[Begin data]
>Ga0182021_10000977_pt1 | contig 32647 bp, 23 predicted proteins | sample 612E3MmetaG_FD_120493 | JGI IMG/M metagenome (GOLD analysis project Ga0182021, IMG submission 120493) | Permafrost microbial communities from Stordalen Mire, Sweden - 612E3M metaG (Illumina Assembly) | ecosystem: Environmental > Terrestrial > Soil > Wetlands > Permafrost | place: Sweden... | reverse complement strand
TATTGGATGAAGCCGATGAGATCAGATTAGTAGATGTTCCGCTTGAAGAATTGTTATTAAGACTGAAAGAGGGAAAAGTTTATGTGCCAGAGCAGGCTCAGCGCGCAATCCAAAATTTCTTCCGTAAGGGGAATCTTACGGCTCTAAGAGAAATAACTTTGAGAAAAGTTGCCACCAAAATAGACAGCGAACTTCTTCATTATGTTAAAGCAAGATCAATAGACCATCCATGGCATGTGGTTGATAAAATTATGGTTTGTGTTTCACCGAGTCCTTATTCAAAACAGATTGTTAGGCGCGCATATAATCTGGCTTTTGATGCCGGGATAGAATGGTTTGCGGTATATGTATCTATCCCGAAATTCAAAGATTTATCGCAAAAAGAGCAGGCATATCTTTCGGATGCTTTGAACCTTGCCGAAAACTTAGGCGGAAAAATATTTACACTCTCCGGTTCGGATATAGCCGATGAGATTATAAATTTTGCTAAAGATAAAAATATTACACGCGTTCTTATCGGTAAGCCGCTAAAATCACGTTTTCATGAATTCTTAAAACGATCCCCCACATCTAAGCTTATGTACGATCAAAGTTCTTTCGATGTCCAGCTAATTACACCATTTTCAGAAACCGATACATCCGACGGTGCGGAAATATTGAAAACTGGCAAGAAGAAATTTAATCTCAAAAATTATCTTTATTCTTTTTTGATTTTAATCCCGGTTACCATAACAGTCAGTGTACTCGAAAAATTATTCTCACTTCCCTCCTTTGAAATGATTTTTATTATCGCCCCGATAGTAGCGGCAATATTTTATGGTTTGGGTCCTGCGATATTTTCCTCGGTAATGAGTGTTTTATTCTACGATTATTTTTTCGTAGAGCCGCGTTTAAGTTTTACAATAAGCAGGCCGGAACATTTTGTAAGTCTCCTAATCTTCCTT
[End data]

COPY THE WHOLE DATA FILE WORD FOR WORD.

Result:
>Ga0182021_10000977_pt1 | contig 32647 bp, 23 predicted proteins | sample 612E3MmetaG_FD_120493 | JGI IMG/M metagenome (GOLD analysis project Ga0182021, IMG submission 120493) | Permafrost microbial communities from Stordalen Mire, Sweden - 612E3M metaG (Illumina Assembly) | ecosystem: Environmental > Terrestrial > Soil > Wetlands > Permafrost | place: Sweden... | reverse complement strand
TATTGGATGAAGCCGATGAGATCAGATTAGTAGATGTTCCGCTTGAAGAATTGTTATTAAGACTGAAAGAGGGAAAAGTTTATGTGCCAGAGCAGGCTCAGCGCGCAATCCAAAATTTCTTCCGTAAGGGGAATCTTACGGCTCTAAGAGAAATAACTTTGAGAAAAGTTGCCACCAAAATAGACAGCGAACTTCTTCATTATGTTAAAGCAAGATCAATAGACCATCCATGGCATGTGGTTGATAAAATTATGGTTTGTGTTTCACCGAGTCCTTATTCAAAACAGATTGTTAGGCGCGCATATAATCTGGCTTTTGATGCCGGGATAGAATGGTTTGCGGTATATGTATCTATCCCGAAATTCAAAGATTTATCGCAAAAAGAGCAGGCATATCTTTCGGATGCTTTGAACCTTGCCGAAAACTTAGGCGGAAAAATATTTACACTCTCCGGTTCGGATATAGCCGATGAGATTATAAATTTTGCTAAAGATAAAAATATTACACGCGTTCTTATCGGTAAGCCGCTAAAATCACGTTTTCATGAATTCTTAAAACGATCCCCCACATCTAAGCTTATGTACGATCAAAGTTCTTTCGATGTCCAGCTAATTACACCATTTTCAGAAACCGATACATCCGACGGTGCGGAAATATTGAAAACTGGCAAGAAGAAATTTAATCTCAAAAATTATCTTTATTCTTTTTTGATTTTAATCCCGGTTACCATAACAGTCAGTGTACTCGAAAAATTATTCTCACTTCCCTCCTTTGAAATGATTTTTATTATCGCCCCGATAGTAGCGGCAATATTTTATGGTTTGGGTCCTGCGATATTTTCCTCGGTAATGAGTGTTTTATTCTACGATTATTTTTTCGTAGAGCCGCGTTTAAGTTTTACAATAAGCAGGCCGGAACATTTTGTAAGTCTCCTAATCTTCCTT